Astroserver is a private, community supported non-profit organization with affordable solutions in research astronomy. The team offers expertise mainly in stellar astrophysics, spectroscopy, non-LTE model atmosphere calculations, assistance with publications and media content production, and help with service observations. These services are similar to the tasks of post-doctoral and graduate researchers. Therefore, our activity can be integrated into the programme of graduate schools and research institutes. To wrap-up: Astroserver is your "occasional post-doc".
The main goal of the Astroserver Team is to provide precise and reliable measurements of stellar atmospheric parameters in a consistent way across the Hertzsprung-Russell Diagram and make it accessible to everyone. The accuracy of these solutions depends on the choice of the model, the quality of input atomic data and observations. Therefore, our Team continuously improves the models and revise the atomic data input by analyzing high quality observations of standard objects. Beyond the main mission the Team is also keen on finding solutions to challenging problems on the frontiers of applied stellar spectroscopy.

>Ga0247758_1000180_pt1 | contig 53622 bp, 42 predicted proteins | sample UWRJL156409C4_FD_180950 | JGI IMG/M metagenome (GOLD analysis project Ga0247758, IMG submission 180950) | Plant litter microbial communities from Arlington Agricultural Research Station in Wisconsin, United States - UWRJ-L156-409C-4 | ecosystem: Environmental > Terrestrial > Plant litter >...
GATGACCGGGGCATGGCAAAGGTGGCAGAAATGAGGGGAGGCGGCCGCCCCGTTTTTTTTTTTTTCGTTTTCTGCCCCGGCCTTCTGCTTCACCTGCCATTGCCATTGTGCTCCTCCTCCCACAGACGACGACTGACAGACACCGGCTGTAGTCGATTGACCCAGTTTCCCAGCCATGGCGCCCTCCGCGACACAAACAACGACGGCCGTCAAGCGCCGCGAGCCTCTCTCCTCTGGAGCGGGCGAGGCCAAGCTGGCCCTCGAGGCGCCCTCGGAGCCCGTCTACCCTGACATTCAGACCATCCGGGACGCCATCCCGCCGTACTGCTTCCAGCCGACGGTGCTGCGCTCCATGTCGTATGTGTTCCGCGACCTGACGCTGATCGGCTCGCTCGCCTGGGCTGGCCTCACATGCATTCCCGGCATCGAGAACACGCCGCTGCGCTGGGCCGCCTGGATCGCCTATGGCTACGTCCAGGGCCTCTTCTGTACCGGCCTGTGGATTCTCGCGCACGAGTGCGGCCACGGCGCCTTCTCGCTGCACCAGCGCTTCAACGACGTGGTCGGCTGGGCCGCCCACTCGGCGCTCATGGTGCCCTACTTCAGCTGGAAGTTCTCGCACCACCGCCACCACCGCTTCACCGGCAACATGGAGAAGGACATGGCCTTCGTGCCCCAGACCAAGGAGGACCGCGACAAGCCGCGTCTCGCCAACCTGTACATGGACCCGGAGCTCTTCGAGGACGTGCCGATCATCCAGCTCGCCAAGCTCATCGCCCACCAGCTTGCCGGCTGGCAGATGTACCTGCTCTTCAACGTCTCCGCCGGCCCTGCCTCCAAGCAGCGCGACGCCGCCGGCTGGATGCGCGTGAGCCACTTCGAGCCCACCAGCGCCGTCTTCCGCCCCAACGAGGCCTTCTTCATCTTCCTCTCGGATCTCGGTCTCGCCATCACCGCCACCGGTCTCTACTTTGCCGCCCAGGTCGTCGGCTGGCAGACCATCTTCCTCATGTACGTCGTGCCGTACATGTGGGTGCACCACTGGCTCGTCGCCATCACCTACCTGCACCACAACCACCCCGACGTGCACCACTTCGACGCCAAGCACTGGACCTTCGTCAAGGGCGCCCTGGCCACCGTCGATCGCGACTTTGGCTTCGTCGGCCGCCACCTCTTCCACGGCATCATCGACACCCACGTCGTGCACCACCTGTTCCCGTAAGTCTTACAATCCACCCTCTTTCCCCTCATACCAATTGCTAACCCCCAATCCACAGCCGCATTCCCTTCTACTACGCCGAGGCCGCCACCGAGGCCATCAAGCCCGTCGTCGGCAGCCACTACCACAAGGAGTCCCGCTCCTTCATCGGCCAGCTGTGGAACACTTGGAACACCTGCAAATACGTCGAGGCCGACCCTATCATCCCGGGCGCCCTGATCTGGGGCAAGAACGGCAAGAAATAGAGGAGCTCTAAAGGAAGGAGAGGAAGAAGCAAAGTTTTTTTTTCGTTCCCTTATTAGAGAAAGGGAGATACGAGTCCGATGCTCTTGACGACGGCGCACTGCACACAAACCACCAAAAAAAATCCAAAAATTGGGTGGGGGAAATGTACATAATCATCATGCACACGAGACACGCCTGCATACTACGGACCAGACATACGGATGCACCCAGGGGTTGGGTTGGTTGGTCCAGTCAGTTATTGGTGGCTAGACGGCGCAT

Interested researchers: Please consider our services in the budget plan of your grant applications! Upon request we contribute to such proposals free of charge.
Feel free to contact us for more information!
PB 3877: A new hypervelocity binary
A team of astronomers at the Friedrich Alexander University, Erlangen-Nürnberg (FAU, Germany) in collaboration with researchers from the California Institute of Technology (Caltech, USA), has discovered a binary star (PB 3877) that is moving nearly at the escape velocity of our Galaxy.
The first heavy-metal hot subdwarf composite binary SB 744
A radial velocity follow-up of the long-period sdOB+G1V type spectroscopic binary SB 744 revealed strong lines of fluorine and lead in the optical spectrum of the sdOB star and subsolar metallicity in the G1V companion. With high-quality observations and Gaia astrometric data, we aim at measuring the ...
TESS observations of the interesting pulsating subdwarf B star CD-28° 1974
From TESS observations we have discovered CD-28° 1974 to be a pulsating subdwarf B star which has an unusual gravity(g)-mode asymptotic sequence indicating that CD-28° 1974’s structure is somewhat different from typical sdBV stars.
A FEROS survey of hot subdwarf stars
We have initiated a small survey of twenty hot subdwarfs using the Fiber-fed Extended Range Optical Spectrograph (FEROS) and the 2.2-m telescope at La Silla. The sample includes apparently single objects as well as hot subdwarfs paired with a bright, unresolved companion extracted from our GALEX catalogue of hot subdwarf stars (Vennes et al., 2011; Nemeth et al., 2012). As expected (Kawka et al., 2015; Kupfer et al., 2015), the fraction of radial velocity variables ...